reclaimed, restyled and reinvented vintage jewelry

The Two Girls Gems collection is made by hand selecting quality vintage pieces and combining them with modern beads, chains and gemstones. Buckles, clips, brooches and chains are all reinvented; the transformation of each piece inspired by its unique vintage elements. The result is heirloom pieces for the next generation. We take pride in primarily using sterling silver or 14K gold or gold fill.
To see our full collection visit our website www.twogirlsgems.etsy.com.




Thursday, October 27, 2016

Please join us for a festive night out at the historic Pleasant Home mansion. Friday night will feature libations, live music and One of a Kind Holiday gifts. 

Get a head start on your holiday shopping. Mention our blog flyer and receive 20% off your purchase.  


Pleasant Home 

217 Home Ave. Oak Park Illinois


Tuesday, April 5, 2016

Gentleman's Pocket Watch Fobs and Chains





Watch Keys, Fobs and Chains 
Lost Works of Art


Theses forgotten pieces of history captured our imagination and hearts from the very beginning. The watch chains are an awkward length usually being 13" or as short as 3" in length, nonetheless they are beautifully crafted and we have used them countless times in our pieces. When traveling to London in the summer of 2014  I accidentally stumbled upon a shoe box size of a museum specializing in watches and their evolution. Last summer the collection moved to the Royal Science Museum.    

  The collection was breathtaking. I thought that we have found some beautiful watch keys, chains and fobs in our jewelry pieces, but the collection at this museum was absolutely stunning! My imagination transported me back in time wondering about the past owners, their lifestyles and the stories that each of these pieces held silently behind the glass cases. 





                                    The Science Museum


The Clockmakers’ Museum in London is the oldest, and is considered by many to be one of the finest collections of clocks, watches, and sundials in the world.

 It contains some 600 English and European watches, 30 clocks and 15 marine timekeepers, together with a number of rare horological portraits. The majority of items range from c.1600 to c.1850.

The Collection had been at Guildhall in the City of London since 1874, but it has now moved to The Science Museum. It was formally opened by HRH The Princess Royal on 22nd October 2015 in a new gallery on the 2nd floor of The Science Museum.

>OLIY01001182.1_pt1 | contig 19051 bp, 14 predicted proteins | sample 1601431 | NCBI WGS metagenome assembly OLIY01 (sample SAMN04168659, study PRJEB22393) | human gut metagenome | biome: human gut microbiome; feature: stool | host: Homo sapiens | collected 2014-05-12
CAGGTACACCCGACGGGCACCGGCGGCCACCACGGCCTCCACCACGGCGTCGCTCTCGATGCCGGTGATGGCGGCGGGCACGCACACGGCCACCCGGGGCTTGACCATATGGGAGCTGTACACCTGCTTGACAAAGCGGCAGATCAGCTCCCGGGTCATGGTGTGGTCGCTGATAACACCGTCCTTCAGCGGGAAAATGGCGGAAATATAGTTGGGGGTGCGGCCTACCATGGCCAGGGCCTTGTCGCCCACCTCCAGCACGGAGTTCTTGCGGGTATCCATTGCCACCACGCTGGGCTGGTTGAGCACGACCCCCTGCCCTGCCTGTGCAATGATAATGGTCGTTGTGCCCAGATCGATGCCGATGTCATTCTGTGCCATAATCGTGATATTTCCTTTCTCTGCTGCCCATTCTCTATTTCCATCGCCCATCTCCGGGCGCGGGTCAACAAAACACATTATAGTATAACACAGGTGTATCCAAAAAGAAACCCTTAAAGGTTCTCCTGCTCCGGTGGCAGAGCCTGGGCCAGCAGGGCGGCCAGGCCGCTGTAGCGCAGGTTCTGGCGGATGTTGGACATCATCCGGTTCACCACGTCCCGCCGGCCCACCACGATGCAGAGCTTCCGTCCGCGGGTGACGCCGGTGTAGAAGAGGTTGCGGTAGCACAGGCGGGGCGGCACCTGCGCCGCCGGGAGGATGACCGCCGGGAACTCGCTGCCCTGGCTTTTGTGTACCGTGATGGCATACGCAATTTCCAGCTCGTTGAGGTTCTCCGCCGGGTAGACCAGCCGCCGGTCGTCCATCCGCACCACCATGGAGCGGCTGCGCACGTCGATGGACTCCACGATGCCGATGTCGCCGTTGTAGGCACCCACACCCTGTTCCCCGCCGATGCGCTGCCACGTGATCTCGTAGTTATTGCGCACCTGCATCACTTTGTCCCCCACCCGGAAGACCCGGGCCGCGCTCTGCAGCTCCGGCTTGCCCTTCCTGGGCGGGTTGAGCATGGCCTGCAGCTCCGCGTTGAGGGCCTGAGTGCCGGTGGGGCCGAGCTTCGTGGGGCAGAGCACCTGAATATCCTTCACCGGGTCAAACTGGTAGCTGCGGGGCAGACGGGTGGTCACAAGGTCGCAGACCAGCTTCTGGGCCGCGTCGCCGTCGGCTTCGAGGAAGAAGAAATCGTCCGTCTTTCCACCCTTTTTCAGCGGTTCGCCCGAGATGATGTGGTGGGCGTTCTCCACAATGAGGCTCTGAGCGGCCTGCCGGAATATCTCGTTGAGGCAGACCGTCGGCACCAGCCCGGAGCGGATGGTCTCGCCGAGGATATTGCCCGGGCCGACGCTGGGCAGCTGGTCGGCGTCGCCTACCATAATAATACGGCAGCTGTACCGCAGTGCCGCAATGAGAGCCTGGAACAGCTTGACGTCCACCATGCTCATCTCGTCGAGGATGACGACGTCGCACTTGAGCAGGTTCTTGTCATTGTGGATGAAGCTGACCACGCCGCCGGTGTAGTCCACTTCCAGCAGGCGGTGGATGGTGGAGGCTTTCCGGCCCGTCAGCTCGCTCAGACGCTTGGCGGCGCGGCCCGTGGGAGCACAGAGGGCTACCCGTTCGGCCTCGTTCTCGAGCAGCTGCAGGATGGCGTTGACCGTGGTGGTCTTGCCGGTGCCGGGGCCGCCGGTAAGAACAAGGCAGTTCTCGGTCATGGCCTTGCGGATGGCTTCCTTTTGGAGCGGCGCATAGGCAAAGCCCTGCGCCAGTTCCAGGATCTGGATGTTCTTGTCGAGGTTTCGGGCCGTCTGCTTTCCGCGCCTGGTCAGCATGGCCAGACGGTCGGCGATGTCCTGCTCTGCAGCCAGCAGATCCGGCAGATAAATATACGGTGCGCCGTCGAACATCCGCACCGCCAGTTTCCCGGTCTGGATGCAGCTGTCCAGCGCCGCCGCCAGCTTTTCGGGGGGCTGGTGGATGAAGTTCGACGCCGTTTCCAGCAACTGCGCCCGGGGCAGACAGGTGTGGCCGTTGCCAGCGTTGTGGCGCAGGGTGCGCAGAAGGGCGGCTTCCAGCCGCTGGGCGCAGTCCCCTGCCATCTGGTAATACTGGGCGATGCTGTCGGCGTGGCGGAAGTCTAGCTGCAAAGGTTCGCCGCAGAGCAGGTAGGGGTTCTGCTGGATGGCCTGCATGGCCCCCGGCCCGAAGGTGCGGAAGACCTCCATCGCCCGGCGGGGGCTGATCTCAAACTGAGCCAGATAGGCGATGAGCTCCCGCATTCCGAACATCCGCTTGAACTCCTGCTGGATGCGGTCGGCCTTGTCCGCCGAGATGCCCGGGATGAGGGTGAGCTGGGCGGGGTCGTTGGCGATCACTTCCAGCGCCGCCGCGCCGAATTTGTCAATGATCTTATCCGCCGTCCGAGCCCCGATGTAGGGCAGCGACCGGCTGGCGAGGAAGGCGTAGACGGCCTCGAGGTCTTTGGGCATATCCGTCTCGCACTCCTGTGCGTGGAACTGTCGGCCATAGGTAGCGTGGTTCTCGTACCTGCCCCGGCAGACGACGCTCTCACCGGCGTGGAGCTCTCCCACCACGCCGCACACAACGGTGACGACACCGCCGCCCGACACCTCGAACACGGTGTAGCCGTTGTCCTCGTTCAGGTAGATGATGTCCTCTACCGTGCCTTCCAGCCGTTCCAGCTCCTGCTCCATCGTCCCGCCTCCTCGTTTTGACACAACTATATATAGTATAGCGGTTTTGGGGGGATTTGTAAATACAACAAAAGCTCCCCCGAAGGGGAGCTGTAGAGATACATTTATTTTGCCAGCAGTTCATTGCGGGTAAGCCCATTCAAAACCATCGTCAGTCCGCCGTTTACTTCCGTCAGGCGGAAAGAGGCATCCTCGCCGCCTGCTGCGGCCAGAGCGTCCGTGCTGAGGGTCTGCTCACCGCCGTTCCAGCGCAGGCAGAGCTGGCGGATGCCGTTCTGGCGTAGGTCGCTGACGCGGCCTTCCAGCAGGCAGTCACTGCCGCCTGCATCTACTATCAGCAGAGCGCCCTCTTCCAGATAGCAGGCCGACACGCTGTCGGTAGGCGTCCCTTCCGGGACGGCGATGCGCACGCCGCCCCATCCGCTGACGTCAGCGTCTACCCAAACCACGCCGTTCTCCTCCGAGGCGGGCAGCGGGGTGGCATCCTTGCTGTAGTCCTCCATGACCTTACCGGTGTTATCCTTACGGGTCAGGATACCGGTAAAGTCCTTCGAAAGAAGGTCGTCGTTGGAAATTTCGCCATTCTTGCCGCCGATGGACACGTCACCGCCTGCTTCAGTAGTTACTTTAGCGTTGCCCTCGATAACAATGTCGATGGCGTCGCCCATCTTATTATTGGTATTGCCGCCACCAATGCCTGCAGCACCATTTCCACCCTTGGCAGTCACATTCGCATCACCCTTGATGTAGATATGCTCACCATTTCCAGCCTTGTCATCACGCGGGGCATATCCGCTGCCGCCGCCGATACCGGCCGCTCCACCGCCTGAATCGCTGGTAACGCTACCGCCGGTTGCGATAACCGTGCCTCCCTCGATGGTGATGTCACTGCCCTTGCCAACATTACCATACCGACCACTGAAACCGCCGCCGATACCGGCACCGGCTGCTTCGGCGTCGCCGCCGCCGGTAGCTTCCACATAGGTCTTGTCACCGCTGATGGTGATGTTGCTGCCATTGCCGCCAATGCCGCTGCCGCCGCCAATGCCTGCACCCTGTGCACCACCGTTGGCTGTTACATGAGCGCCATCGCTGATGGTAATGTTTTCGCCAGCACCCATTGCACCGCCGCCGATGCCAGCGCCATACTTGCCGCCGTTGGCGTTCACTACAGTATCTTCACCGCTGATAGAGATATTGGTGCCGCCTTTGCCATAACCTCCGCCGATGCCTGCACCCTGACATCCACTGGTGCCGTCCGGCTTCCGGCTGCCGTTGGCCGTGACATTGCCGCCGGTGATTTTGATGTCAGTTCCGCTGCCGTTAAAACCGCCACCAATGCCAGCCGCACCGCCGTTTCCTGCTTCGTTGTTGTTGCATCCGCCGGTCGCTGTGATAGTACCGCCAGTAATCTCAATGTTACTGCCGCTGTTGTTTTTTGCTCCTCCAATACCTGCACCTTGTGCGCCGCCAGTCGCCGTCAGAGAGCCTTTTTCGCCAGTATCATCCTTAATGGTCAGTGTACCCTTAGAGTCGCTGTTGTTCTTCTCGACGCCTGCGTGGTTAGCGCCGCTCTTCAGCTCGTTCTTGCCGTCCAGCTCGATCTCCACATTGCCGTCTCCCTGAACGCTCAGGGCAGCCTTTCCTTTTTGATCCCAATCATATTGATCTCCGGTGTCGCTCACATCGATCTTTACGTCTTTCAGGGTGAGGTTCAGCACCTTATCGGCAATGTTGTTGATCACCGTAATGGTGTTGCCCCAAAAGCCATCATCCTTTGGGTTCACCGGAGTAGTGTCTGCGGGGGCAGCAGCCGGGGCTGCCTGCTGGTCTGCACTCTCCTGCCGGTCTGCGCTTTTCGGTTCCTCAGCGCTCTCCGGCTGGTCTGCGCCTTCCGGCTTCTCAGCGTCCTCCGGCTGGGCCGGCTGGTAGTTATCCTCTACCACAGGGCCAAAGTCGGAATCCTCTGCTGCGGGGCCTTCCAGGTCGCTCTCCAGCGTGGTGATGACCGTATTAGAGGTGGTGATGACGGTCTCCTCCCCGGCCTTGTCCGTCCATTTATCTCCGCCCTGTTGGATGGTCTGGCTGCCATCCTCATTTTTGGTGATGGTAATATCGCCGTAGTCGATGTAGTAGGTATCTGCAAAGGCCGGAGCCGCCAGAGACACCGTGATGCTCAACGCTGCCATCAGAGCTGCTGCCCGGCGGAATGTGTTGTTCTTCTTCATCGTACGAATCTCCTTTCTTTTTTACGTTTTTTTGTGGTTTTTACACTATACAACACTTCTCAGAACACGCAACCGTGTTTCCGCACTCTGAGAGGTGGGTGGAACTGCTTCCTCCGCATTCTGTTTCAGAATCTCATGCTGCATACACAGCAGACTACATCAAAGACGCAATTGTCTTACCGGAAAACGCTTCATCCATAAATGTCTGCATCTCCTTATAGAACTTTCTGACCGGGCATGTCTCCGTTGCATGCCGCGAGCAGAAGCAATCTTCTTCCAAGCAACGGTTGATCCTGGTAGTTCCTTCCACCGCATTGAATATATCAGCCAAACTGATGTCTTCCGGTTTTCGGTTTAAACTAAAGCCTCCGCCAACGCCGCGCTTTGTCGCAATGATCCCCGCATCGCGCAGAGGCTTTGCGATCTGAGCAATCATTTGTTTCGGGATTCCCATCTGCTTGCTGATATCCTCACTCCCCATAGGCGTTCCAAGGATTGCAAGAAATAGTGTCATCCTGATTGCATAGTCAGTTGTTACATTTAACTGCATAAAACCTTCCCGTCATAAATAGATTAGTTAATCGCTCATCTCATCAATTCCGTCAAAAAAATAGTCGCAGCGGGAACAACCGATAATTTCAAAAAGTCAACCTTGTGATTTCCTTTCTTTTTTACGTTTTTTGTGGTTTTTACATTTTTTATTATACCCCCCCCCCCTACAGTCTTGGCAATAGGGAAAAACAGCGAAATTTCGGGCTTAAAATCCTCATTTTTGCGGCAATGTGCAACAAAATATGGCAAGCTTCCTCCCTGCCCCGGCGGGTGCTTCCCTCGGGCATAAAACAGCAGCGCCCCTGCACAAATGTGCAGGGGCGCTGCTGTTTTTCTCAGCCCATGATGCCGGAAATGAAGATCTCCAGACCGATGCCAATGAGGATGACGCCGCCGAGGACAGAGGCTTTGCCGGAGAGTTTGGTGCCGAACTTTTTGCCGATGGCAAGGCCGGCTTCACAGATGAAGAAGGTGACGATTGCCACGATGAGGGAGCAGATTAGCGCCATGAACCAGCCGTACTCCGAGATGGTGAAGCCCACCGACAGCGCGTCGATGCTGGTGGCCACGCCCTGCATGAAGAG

The watch key above on the bottom left section is an actual miniature portrait (presumably the owner's wife?). Other keys had the most exquisite enamel work I've ever seen.


This one above is from our collection, hand wired with garnet gemstones. Imagine the  story you can add to this beautiful piece of history! 
For our current collection visit our Etsy store: 
https://www.etsy.com/shop/TwoGirlsGems?ref=shopsection_shophome_leftnav  





Saturday, January 30, 2016

A LOCK ON LOVE 



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Every year just before Valentine’s Day, love fills the air as people search on land and online for the perfect gift that best expresses heartfelt feelings to significant others.  If ever there was a time in human history that best embraced a loving sentiment in daily life, the Victorian period was it. Often seen in the Victorian period was the heart padlock. These love locks have been a symbol of love and commitment through the centuries. The earliest dating back to the Roman times. 

Sterling Silver Padlock necklace $124.00.



As the eighteenth century gave way to the nineteenth, the growing Romantic movement solidified the padlock’s status as a symbol of love and commitment. Padlocks remained a fashionable motif in jewelry right through the Regency.

Available at Two Girls Gems $94.00